This double standard — baseball must hold itself to some unattainable, drug- and cheating-free standard that has never existed in the history of the game — just has to stop. As witnesses to Congress, Selig and Fehr were deferential toward Henry Waxman’s House Committee on Oversight and Government Reform, which somehow holds sway over baseball. But as the figureheads of baseball, it’s time for them to go something of an offensive. How can they sit there mostly passive while the NFL elects steroid users to the Pro Bowl and EA Sports awards them with video game covers?
Personally, I have stopped caring about steroids in baseball. Once upon a time, I cared about this scandal, but in the ensuing years since this scandal became more and more of a front-page issue, I grew less and less concerned. Does it matter what people did in the early 2000s? There is no Delorean. We can’t change the past.
Instead, Congress, baseball, whoever should focus on what the game can do to improve in the future. But beyond that, the powers that be, the grandstanding masses, should look beyond baseball. They should look at football and see what’s going on there. They should look at basketball and the Olympic athletes who will do just about anything to gain a competitive edge. It’s become an overplayed Internet meme, but leave baseball alone. Go fry some other fish for a change.
I can only laugh and wonder at the irony: Mark McGwire was right when he said he wasn’t there to talk about the past. Why talk about the past? It looks good for politicians and doesn’t solve the problem. Three years later, nothing accomplished.
In a piece available to non-Baseball Prospectus subscribers, Joe Sheehan talks about his break-out candidates for 2008. Making the list is none other than our own Melky Cabrera, and Sheehan likes what he sees:
Cabrera is listed at 5’11” and 200 pounds. He’s not Willy Taveras, but rather a player who should be developing power and learning how to drive the ball, rather than hitting the ball on the ground 60 percent of the time.
I’m reminded of Alex Rios, who doesn’t look a thing like Cabrera. Rios was largely disappointing in 2004 and 2005, hitting just 11 homers in more than 900 at-bats, with an isolated power of 117. The problem: Rios was hitting the ball on the ground too much, a 1.82 G/F in those two seasons. Starting in ’06, Rios put the ball in the air more than half the time, and became a star. When you look at Cabrera’s body, his established control of the strike zone, and his ability to hold his own at a young age, you recognize that all it’s going to take is for him to start elevating the ball. Cabrera may not get there in 2008, but he’s going to pop 80 extra-base hits and slug .500 in a season very, very soon.
Where to begin? Where to begin?
First off, if Melky is 5’11″ and 200 pounds, then I’m 6’3″, 220. And trust me; I’m more like 5’9″, 170 in real life. While Melky may be listed at a robust 5’11″ and 200, I’ve heard from people who have seen him that Melky Cabrera is not that tall. Now, usually, a player’s height doesn’t matter, but when Sheehan starts comparing Cabrera to the 6’5″ Alex Rios who has a fairly substantial wing span, something is not right.
But putting aside height, let’s look at the numbers. Melky Cabrera has a career slugging percentage of .388. His Minor League mark is .422, and for 135 plate appearances in AAA in 2006, Melky slugged .566. That’s the only time in his career his slugging percentage at any level of the game has topped .462. That is a far, far cry from .500.
Meanwhile, Baseball Prospectus’ own PECOTA doesn’t put Melky anywhere close to .500 “very, very soon.” At best, Melky looks to slug below .440 during his age 26 season. Those numbers will head south after his 2007 numbers are added to the equation. That too is a far, far cry from .500, and anything more than four years from now isn’t really “very, very soon.”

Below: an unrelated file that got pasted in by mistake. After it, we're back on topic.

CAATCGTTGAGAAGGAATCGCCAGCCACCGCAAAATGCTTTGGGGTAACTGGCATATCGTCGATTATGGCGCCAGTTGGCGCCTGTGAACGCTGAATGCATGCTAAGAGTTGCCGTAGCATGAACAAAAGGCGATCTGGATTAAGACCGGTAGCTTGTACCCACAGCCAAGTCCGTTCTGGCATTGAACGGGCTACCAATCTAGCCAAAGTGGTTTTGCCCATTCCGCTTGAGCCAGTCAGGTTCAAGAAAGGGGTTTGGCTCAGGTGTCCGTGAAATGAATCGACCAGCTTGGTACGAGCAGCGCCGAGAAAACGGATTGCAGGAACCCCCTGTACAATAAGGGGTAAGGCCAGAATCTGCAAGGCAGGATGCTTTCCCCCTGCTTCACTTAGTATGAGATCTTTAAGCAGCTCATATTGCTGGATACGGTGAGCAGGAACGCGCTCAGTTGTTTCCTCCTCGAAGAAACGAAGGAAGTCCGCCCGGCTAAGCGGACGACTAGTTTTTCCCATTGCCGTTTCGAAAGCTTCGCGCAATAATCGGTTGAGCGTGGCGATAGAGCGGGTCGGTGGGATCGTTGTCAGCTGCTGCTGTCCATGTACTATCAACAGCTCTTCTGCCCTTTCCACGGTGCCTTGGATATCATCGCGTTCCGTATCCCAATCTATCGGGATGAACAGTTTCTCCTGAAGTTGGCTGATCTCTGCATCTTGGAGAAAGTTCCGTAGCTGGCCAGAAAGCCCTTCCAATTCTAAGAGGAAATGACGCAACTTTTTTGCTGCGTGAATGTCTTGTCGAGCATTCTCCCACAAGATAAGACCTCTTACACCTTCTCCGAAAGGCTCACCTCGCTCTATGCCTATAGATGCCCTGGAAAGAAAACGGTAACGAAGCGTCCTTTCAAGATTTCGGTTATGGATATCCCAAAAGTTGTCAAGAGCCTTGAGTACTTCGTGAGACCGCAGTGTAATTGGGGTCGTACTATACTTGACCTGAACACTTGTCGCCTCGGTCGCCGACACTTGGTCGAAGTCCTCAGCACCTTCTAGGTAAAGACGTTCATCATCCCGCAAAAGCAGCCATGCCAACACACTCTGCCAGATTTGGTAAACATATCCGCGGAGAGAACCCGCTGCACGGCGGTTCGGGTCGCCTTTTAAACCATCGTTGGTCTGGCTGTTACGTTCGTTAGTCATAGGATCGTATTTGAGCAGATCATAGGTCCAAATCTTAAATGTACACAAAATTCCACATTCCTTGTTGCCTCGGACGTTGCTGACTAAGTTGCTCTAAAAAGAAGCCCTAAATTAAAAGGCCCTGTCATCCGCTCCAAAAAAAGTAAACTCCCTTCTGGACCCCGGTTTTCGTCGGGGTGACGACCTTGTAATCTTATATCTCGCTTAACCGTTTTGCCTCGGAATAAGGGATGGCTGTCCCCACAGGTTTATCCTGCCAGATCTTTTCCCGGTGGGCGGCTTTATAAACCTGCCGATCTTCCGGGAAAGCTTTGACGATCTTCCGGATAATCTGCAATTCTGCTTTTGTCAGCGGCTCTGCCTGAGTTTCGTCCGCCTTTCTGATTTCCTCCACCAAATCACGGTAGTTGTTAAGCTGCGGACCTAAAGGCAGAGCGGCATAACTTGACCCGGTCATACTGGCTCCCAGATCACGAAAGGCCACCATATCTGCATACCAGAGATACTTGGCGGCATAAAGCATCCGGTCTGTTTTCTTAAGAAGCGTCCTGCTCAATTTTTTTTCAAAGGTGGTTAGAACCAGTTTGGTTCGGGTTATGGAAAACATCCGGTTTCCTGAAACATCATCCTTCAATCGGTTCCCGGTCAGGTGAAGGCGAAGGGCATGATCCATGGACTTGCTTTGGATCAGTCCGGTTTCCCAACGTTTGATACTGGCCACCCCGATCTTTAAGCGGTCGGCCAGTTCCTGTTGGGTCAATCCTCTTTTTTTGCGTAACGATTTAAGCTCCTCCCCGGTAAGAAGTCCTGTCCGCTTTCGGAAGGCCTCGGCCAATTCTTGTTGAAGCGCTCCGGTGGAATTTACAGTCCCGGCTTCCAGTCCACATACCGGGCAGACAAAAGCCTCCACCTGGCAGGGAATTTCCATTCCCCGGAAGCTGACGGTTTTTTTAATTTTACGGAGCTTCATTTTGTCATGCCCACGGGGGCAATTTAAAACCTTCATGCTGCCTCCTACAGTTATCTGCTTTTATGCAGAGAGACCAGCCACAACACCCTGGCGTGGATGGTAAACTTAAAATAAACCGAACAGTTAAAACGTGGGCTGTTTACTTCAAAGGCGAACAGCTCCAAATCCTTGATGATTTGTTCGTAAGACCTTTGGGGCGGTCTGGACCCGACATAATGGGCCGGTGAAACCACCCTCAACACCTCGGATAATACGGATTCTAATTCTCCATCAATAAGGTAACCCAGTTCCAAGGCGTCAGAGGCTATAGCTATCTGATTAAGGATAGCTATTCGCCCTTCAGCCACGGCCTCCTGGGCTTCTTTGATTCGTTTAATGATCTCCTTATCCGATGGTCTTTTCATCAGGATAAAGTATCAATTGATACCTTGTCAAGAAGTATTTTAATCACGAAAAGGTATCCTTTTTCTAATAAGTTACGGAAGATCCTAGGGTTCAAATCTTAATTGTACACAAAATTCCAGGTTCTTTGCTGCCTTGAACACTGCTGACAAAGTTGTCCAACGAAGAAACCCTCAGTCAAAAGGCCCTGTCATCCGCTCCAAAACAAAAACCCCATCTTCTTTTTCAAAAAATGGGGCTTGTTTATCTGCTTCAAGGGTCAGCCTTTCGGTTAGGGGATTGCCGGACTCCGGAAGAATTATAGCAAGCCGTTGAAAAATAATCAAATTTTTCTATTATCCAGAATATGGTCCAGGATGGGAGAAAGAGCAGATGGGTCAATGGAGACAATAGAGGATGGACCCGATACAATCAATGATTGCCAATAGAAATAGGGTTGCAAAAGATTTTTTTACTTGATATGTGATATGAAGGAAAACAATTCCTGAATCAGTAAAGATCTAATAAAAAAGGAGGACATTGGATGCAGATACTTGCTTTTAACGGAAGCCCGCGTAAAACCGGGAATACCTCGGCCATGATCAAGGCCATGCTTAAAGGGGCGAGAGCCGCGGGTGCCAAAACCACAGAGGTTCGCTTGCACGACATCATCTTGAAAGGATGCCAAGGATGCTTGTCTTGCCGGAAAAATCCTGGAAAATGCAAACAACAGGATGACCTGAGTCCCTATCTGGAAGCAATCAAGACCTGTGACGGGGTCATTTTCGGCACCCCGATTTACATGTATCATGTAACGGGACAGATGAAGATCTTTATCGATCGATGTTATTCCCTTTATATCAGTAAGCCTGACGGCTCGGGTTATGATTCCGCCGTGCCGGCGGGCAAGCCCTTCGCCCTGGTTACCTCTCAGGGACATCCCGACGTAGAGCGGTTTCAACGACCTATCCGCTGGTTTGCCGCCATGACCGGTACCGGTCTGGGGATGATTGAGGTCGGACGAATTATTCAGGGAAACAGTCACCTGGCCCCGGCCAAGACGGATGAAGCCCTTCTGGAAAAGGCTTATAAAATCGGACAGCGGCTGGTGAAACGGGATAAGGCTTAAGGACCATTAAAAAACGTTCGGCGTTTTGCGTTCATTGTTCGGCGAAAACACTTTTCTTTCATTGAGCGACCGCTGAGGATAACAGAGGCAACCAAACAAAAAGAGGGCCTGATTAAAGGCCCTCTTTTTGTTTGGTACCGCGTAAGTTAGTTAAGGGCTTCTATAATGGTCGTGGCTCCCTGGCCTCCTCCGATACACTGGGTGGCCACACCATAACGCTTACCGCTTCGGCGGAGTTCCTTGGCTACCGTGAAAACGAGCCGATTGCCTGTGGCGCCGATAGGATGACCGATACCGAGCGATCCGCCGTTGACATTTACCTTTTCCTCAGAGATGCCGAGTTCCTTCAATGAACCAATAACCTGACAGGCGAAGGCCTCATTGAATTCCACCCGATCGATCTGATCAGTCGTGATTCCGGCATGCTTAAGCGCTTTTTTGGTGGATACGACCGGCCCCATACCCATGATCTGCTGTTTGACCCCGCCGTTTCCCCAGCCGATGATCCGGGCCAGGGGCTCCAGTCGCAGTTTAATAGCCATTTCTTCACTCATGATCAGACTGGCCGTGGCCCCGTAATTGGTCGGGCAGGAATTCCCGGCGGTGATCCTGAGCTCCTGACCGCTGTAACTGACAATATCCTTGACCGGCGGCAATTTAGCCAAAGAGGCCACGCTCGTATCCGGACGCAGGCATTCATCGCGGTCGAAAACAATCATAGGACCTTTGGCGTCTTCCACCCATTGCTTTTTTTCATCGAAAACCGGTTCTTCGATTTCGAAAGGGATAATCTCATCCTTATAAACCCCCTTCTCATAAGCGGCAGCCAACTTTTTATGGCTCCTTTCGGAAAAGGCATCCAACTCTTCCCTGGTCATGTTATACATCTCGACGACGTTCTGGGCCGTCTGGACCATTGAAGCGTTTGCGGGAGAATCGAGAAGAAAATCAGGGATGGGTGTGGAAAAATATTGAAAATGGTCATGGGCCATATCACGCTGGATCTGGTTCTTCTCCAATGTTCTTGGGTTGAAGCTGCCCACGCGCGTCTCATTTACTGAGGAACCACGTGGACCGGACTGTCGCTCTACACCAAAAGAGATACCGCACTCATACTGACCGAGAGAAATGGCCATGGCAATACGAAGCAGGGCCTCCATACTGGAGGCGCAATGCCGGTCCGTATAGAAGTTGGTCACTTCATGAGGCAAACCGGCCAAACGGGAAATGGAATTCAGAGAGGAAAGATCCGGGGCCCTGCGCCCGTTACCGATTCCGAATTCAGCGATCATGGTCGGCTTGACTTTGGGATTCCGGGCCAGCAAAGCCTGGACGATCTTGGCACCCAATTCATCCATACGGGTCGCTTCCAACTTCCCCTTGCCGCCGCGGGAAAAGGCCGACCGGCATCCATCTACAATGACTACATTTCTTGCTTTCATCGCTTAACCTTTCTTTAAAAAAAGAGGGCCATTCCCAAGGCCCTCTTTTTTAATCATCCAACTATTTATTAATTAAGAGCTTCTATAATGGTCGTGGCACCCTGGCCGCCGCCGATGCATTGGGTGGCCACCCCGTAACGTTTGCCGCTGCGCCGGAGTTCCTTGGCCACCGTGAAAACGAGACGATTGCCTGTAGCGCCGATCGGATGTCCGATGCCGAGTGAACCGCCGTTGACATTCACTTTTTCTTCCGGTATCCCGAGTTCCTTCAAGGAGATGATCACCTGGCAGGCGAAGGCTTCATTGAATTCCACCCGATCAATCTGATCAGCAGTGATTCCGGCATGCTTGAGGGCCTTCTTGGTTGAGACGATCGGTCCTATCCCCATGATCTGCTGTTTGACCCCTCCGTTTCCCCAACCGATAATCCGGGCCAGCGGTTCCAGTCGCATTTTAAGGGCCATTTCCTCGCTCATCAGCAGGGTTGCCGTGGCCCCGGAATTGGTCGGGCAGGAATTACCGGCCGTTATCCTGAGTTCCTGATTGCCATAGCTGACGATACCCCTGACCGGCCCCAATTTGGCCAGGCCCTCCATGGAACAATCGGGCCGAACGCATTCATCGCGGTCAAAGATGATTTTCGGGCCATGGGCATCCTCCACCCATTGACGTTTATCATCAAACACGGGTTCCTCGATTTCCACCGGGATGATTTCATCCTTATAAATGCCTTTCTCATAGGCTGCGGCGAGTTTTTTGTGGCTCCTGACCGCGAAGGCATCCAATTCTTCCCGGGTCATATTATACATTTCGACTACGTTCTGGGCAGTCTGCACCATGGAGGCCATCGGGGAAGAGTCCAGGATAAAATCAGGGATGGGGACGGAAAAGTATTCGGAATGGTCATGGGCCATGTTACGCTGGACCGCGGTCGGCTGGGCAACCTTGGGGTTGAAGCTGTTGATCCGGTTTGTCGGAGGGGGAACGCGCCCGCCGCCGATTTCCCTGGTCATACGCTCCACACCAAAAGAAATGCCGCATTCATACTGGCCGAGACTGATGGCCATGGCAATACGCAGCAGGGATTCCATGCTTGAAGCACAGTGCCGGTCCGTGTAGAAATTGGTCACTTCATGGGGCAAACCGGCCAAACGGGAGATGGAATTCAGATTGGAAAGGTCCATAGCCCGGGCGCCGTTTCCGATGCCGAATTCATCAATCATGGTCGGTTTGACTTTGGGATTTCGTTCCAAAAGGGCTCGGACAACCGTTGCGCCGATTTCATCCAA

It’s no secret that we are skeptical of Melky Cabrera’s long-term outlook as a Major Leaguer. He’s never profiled to anything more than a 4th outfielder, and he has yet to show anything at any level to suggest otherwise. Feel free to point to Sheehan’s statement as an indication that we’re wrong about Melky, but when history is on our side, I bet our assessment is closer reality than the prediction that Melky will suddenly develop into one of the game’s best power hitters “very, very soon.”
Jerry Crasnick hosted an ESPN.com chat this afternoon in which he facilitated something of a discussion on the Joba vs. Buchholz debate. It’s your typical back-and-forth bluster with most folks coming down, rightly, on the side of Joba. But the fun is in the poll. Joba’s got over 60 percent of the vote right now. I like that. · (21) ·
The Yanks announced that they’ve invited a small army of non-roster players to Spring Training. The breakdown:
IF: Bernie Castro, Eric Duncan, Nick Green, Cody Ransom, Marcos Vechionacci
OF: Justin Christian, Colin Curtis, Brett Gardner, Austin Jackson, Jason Lane, Greg Porter, Jose Tabata
C: Kyle Anson, Jason Brown, Jesus Montero, PJ Pilittere, Austin Romine
RHP: Dan Giese, Alan Horne, Steven Jackson, Dan McCutchen, Mark Melancon, Darrell Rasner, Scott Strickland
LHP: Heath Phillips, Billy Traber
Wow, you think the Yanks like Austin Romine just a bit? I can’t remember the last time they invited a HS draftee to ST the year after he was drafted; maybe Eric Duncan? I don’t think this is a case of simply needing some catcher to catch all these pitchers, the Yanks have a ton of guys older and more experienced than Romine at their disposal to do that. Hopefully he stations himself directly between Jorge and Tony Pena at all times.
Jon Albaledjo, Jeff Marquez, Scott Patterson, Steven White, Juan Miranda and Frankie Cervelli will also be with the big boys during ST, by virtue of holding down a 40-man roster spot. If I was Kevin Whelan, I’d feel a bit snubbed. Just about all of the pitchers listed – Mark Melancon being the exception – will compete with the likes of Edwar, Ohlendorf, Bruney, Britton, Henn, etc. for a big league bullpen spot. Whoever pitches the best will get it. My dark horse? Steven Jackson.